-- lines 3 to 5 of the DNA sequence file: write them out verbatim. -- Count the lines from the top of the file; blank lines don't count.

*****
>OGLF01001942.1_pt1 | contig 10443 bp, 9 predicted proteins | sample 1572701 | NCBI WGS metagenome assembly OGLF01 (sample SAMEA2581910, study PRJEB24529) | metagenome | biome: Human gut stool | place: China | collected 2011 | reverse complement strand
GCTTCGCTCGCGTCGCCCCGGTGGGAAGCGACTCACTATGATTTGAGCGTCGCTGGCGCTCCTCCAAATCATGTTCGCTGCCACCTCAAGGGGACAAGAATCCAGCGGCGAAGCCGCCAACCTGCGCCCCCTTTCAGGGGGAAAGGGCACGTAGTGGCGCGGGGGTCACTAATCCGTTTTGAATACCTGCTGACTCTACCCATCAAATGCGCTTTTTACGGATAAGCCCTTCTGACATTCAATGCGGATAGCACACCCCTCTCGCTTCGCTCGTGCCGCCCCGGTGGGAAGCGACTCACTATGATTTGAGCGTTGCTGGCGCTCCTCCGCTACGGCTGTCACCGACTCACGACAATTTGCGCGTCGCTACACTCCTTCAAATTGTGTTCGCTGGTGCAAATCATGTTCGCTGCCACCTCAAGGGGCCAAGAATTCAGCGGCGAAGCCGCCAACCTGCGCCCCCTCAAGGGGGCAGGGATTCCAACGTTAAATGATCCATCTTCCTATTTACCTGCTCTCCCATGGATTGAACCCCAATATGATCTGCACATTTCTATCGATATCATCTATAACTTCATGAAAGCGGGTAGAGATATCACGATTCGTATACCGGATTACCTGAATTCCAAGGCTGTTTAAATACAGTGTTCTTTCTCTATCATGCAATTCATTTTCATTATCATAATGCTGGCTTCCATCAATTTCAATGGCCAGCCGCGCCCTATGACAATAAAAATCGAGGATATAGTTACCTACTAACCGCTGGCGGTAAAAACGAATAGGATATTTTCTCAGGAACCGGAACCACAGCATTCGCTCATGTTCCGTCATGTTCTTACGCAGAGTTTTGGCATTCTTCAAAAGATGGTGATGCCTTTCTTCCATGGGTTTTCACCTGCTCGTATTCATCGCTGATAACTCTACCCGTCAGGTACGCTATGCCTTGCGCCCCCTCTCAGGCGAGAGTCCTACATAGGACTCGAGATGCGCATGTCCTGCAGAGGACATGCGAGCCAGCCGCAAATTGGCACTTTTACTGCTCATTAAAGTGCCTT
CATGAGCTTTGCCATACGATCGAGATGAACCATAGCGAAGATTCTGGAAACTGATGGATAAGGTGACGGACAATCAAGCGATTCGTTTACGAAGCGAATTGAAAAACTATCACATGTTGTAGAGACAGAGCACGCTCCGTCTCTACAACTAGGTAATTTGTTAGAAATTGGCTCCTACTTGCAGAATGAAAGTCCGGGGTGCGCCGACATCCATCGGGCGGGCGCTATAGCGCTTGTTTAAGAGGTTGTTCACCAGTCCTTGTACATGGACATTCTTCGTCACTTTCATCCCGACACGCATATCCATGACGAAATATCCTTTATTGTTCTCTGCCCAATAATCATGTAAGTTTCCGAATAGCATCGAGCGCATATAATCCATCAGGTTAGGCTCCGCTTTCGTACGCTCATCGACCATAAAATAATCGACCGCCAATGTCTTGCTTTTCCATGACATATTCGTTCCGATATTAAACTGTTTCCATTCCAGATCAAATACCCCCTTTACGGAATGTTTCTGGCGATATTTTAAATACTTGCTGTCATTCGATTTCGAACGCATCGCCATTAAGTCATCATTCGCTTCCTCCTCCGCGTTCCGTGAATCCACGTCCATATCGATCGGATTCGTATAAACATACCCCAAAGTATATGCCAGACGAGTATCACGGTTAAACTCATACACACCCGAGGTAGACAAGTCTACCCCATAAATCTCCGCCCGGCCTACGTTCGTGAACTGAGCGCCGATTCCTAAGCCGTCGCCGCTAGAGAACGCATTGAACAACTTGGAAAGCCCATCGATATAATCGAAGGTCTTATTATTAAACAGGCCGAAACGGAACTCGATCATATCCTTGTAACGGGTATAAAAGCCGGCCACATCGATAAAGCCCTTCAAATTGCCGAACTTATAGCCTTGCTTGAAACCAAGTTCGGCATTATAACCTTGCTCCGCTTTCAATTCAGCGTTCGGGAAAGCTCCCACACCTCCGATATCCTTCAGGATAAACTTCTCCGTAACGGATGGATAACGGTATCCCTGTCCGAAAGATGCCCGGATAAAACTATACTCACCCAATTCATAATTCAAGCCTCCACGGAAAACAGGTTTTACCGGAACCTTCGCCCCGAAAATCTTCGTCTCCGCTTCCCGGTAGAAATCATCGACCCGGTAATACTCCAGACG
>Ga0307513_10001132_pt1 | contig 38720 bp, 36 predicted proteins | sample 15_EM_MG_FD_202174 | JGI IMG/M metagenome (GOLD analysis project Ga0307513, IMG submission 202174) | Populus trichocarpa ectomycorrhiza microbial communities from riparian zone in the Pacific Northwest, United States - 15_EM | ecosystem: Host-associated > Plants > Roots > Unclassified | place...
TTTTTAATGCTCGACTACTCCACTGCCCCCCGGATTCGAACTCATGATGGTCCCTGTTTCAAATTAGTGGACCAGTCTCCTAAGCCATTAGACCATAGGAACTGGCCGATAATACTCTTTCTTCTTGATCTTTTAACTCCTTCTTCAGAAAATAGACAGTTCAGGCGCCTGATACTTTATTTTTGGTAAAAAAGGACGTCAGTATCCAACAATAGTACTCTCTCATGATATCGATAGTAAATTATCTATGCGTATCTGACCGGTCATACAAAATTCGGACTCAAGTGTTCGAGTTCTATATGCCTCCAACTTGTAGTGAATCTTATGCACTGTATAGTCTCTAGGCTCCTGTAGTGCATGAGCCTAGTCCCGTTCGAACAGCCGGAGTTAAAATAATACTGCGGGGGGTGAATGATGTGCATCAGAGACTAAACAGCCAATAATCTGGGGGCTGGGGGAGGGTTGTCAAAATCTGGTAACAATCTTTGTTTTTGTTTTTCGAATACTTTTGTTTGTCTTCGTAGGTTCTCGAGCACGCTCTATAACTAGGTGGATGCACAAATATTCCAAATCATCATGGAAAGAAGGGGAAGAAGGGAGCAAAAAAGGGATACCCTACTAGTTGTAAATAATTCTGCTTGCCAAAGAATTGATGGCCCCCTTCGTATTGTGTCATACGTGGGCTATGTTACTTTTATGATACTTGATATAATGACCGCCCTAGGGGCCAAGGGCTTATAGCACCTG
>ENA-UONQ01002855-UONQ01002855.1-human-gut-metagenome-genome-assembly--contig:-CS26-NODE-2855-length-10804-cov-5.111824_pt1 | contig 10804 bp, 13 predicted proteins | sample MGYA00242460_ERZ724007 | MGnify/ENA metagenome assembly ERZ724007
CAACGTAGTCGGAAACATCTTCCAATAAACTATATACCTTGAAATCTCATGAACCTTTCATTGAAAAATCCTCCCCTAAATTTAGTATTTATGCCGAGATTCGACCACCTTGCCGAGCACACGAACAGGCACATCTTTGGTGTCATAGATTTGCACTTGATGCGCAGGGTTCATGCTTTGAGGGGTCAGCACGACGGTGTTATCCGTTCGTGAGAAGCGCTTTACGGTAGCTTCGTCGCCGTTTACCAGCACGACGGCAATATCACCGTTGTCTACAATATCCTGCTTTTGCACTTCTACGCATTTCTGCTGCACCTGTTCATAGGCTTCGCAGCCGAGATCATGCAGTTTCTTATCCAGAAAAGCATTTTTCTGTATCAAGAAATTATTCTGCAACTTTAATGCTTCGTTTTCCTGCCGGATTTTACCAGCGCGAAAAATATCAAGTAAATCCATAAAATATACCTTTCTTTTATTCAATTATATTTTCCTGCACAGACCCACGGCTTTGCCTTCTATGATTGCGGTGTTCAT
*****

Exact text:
CATGAGCTTTGCCATACGATCGAGATGAACCATAGCGAAGATTCTGGAAACTGATGGATAAGGTGACGGACAATCAAGCGATTCGTTTACGAAGCGAATTGAAAAACTATCACATGTTGTAGAGACAGAGCACGCTCCGTCTCTACAACTAGGTAATTTGTTAGAAATTGGCTCCTACTTGCAGAATGAAAGTCCGGGGTGCGCCGACATCCATCGGGCGGGCGCTATAGCGCTTGTTTAAGAGGTTGTTCACCAGTCCTTGTACATGGACATTCTTCGTCACTTTCATCCCGACACGCATATCCATGACGAAATATCCTTTATTGTTCTCTGCCCAATAATCATGTAAGTTTCCGAATAGCATCGAGCGCATATAATCCATCAGGTTAGGCTCCGCTTTCGTACGCTCATCGACCATAAAATAATCGACCGCCAATGTCTTGCTTTTCCATGACATATTCGTTCCGATATTAAACTGTTTCCATTCCAGATCAAATACCCCCTTTACGGAATGTTTCTGGCGATATTTTAAATACTTGCTGTCATTCGATTTCGAACGCATCGCCATTAAGTCATCATTCGCTTCCTCCTCCGCGTTCCGTGAATCCACGTCCATATCGATCGGATTCGTATAAACATACCCCAAAGTATATGCCAGACGAGTATCACGGTTAAACTCATACACACCCGAGGTAGACAAGTCTACCCCATAAATCTCCGCCCGGCCTACGTTCGTGAACTGAGCGCCGATTCCTAAGCCGTCGCCGCTAGAGAACGCATTGAACAACTTGGAAAGCCCATCGATATAATCGAAGGTCTTATTATTAAACAGGCCGAAACGGAACTCGATCATATCCTTGTAACGGGTATAAAAGCCGGCCACATCGATAAAGCCCTTCAAATTGCCGAACTTATAGCCTTGCTTGAAACCAAGTTCGGCATTATAACCTTGCTCCGCTTTCAATTCAGCGTTCGGGAAAGCTCCCACACCTCCGATATCCTTCAGGATAAACTTCTCCGTAACGGATGGATAACGGTATCCCTGTCCGAAAGATGCCCGGATAAAACTATACTCACCCAATTCATAATTCAAGCCTCCACGGAAAACAGGTTTTACCGGAACCTTCGCCCCGAAAATCTTCGTCTCCGCTTCCCGGTAGAAATCATCGACCCGGTAATACTCCAGACG
>Ga0307513_10001132_pt1 | contig 38720 bp, 36 predicted proteins | sample 15_EM_MG_FD_202174 | JGI IMG/M metagenome (GOLD analysis project Ga0307513, IMG submission 202174) | Populus trichocarpa ectomycorrhiza microbial communities from riparian zone in the Pacific Northwest, United States - 15_EM | ecosystem: Host-associated > Plants > Roots > Unclassified | place...
TTTTTAATGCTCGACTACTCCACTGCCCCCCGGATTCGAACTCATGATGGTCCCTGTTTCAAATTAGTGGACCAGTCTCCTAAGCCATTAGACCATAGGAACTGGCCGATAATACTCTTTCTTCTTGATCTTTTAACTCCTTCTTCAGAAAATAGACAGTTCAGGCGCCTGATACTTTATTTTTGGTAAAAAAGGACGTCAGTATCCAACAATAGTACTCTCTCATGATATCGATAGTAAATTATCTATGCGTATCTGACCGGTCATACAAAATTCGGACTCAAGTGTTCGAGTTCTATATGCCTCCAACTTGTAGTGAATCTTATGCACTGTATAGTCTCTAGGCTCCTGTAGTGCATGAGCCTAGTCCCGTTCGAACAGCCGGAGTTAAAATAATACTGCGGGGGGTGAATGATGTGCATCAGAGACTAAACAGCCAATAATCTGGGGGCTGGGGGAGGGTTGTCAAAATCTGGTAACAATCTTTGTTTTTGTTTTTCGAATACTTTTGTTTGTCTTCGTAGGTTCTCGAGCACGCTCTATAACTAGGTGGATGCACAAATATTCCAAATCATCATGGAAAGAAGGGGAAGAAGGGAGCAAAAAAGGGATACCCTACTAGTTGTAAATAATTCTGCTTGCCAAAGAATTGATGGCCCCCTTCGTATTGTGTCATACGTGGGCTATGTTACTTTTATGATACTTGATATAATGACCGCCCTAGGGGCCAAGGGCTTATAGCACCTG